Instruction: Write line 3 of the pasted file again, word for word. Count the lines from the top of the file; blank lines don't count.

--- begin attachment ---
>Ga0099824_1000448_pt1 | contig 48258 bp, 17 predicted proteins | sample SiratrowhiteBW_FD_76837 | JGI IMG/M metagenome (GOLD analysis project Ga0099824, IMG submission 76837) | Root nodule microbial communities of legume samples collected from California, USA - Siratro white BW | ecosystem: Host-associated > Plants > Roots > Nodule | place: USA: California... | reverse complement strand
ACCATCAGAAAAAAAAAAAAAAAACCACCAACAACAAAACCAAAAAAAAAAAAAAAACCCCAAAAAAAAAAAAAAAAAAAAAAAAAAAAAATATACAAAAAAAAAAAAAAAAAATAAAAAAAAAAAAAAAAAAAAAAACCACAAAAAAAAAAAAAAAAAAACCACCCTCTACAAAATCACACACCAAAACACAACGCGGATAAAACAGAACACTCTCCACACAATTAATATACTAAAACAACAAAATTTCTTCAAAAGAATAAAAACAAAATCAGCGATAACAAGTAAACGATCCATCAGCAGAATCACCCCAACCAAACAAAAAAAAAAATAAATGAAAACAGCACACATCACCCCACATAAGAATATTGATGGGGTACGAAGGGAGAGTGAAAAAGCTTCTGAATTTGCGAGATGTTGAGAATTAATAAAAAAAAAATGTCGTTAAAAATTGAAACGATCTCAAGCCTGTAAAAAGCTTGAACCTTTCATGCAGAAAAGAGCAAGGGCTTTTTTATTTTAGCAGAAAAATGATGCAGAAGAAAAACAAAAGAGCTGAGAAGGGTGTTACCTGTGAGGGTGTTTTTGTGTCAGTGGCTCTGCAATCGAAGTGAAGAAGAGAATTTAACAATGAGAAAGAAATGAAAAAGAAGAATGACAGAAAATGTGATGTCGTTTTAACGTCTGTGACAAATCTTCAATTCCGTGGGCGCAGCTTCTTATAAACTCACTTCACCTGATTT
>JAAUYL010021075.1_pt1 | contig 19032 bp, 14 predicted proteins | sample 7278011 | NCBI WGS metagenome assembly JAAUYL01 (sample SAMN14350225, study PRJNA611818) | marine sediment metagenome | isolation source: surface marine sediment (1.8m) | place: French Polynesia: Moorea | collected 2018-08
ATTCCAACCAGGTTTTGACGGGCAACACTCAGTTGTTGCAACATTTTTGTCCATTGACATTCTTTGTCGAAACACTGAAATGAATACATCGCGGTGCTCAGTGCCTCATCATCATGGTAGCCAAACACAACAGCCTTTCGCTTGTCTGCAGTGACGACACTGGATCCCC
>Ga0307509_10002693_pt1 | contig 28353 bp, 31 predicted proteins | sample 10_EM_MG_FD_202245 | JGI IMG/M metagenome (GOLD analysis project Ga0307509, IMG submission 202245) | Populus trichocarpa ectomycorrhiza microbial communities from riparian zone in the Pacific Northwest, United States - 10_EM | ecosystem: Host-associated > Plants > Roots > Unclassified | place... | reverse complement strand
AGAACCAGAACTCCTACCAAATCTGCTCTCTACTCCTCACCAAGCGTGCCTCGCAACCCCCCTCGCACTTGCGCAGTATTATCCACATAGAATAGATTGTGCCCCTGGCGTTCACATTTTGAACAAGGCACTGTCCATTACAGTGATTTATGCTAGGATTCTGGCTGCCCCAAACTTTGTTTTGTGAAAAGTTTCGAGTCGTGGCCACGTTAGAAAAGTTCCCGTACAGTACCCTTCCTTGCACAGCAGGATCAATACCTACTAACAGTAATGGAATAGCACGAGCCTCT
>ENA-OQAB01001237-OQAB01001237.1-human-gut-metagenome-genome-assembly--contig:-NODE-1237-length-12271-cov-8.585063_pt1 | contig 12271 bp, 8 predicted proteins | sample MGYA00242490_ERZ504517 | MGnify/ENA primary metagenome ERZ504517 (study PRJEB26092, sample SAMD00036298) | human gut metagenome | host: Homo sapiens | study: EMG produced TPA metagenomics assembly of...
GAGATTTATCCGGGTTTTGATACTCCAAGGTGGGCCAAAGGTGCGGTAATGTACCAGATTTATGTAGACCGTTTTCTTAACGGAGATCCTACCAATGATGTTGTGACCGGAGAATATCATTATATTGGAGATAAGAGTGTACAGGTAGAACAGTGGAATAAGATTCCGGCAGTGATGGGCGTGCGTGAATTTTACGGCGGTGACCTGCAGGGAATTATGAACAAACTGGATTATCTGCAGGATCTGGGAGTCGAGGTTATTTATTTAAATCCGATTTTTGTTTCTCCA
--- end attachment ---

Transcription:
>JAAUYL010021075.1_pt1 | contig 19032 bp, 14 predicted proteins | sample 7278011 | NCBI WGS metagenome assembly JAAUYL01 (sample SAMN14350225, study PRJNA611818) | marine sediment metagenome | isolation source: surface marine sediment (1.8m) | place: French Polynesia: Moorea | collected 2018-08